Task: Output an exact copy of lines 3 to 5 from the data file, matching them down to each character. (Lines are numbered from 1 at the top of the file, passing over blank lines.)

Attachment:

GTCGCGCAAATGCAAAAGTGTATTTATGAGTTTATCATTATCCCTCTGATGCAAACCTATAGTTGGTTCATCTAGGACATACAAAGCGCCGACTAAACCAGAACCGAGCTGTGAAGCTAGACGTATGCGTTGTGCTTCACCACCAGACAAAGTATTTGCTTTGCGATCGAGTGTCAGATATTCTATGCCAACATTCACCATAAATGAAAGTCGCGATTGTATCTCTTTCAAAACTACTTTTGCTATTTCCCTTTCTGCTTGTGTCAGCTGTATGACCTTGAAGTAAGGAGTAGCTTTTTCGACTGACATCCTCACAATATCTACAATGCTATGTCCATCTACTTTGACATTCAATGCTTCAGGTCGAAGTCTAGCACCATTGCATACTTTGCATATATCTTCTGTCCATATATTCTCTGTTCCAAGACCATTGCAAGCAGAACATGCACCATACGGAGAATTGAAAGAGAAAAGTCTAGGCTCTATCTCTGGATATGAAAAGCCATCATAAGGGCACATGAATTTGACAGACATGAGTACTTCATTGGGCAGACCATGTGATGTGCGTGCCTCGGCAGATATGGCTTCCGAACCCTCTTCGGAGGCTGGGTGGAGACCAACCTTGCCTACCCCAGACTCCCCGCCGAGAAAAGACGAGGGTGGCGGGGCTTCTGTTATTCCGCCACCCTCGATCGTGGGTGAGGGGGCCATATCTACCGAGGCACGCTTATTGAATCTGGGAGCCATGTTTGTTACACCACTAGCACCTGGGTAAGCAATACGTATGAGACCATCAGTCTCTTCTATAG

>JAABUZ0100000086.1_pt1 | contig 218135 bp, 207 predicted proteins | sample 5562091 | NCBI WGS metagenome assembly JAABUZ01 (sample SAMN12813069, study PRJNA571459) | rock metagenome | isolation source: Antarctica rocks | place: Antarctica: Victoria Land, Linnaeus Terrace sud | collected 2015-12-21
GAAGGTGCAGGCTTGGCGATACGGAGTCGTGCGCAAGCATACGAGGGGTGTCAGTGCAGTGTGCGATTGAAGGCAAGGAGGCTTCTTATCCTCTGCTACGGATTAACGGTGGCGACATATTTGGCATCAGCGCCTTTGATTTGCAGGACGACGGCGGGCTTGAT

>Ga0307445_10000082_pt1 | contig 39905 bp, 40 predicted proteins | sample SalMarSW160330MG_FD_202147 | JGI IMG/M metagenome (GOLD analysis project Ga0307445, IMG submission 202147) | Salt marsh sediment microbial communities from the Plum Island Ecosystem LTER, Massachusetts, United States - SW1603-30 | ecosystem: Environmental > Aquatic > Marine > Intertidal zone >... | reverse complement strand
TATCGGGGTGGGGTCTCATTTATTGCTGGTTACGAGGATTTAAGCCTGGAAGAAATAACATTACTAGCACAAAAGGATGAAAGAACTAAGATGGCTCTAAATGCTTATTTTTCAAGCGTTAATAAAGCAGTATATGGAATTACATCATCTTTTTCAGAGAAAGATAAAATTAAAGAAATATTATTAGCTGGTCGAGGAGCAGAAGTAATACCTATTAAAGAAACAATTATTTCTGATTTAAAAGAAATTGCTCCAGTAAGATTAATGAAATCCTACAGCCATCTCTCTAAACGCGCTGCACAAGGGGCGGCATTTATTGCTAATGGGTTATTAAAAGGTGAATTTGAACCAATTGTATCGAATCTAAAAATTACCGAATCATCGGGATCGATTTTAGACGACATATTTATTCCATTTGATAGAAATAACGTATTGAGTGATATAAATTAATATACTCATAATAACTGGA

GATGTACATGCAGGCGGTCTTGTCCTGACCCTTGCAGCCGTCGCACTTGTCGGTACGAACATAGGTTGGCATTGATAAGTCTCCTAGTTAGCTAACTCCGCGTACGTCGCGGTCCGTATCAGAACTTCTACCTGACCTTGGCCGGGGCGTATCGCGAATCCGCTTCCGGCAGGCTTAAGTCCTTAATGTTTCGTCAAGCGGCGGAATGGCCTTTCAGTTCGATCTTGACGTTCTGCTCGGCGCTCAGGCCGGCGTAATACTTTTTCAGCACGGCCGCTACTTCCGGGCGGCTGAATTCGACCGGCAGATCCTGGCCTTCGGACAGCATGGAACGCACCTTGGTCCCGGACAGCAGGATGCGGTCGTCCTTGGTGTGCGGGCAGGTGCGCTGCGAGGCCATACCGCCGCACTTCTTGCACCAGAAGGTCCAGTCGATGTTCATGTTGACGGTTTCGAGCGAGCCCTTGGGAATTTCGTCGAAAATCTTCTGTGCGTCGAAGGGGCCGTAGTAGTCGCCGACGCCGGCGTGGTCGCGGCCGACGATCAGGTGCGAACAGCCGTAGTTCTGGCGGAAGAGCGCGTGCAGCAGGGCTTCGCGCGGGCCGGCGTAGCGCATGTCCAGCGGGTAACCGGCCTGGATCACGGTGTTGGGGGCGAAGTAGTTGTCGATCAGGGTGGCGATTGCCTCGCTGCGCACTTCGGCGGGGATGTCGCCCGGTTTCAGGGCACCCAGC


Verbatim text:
GAAGGTGCAGGCTTGGCGATACGGAGTCGTGCGCAAGCATACGAGGGGTGTCAGTGCAGTGTGCGATTGAAGGCAAGGAGGCTTCTTATCCTCTGCTACGGATTAACGGTGGCGACATATTTGGCATCAGCGCCTTTGATTTGCAGGACGACGGCGGGCTTGAT

>Ga0307445_10000082_pt1 | contig 39905 bp, 40 predicted proteins | sample SalMarSW160330MG_FD_202147 | JGI IMG/M metagenome (GOLD analysis project Ga0307445, IMG submission 202147) | Salt marsh sediment microbial communities from the Plum Island Ecosystem LTER, Massachusetts, United States - SW1603-30 | ecosystem: Environmental > Aquatic > Marine > Intertidal zone >... | reverse complement strand
TATCGGGGTGGGGTCTCATTTATTGCTGGTTACGAGGATTTAAGCCTGGAAGAAATAACATTACTAGCACAAAAGGATGAAAGAACTAAGATGGCTCTAAATGCTTATTTTTCAAGCGTTAATAAAGCAGTATATGGAATTACATCATCTTTTTCAGAGAAAGATAAAATTAAAGAAATATTATTAGCTGGTCGAGGAGCAGAAGTAATACCTATTAAAGAAACAATTATTTCTGATTTAAAAGAAATTGCTCCAGTAAGATTAATGAAATCCTACAGCCATCTCTCTAAACGCGCTGCACAAGGGGCGGCATTTATTGCTAATGGGTTATTAAAAGGTGAATTTGAACCAATTGTATCGAATCTAAAAATTACCGAATCATCGGGATCGATTTTAGACGACATATTTATTCCATTTGATAGAAATAACGTATTGAGTGATATAAATTAATATACTCATAATAACTGGA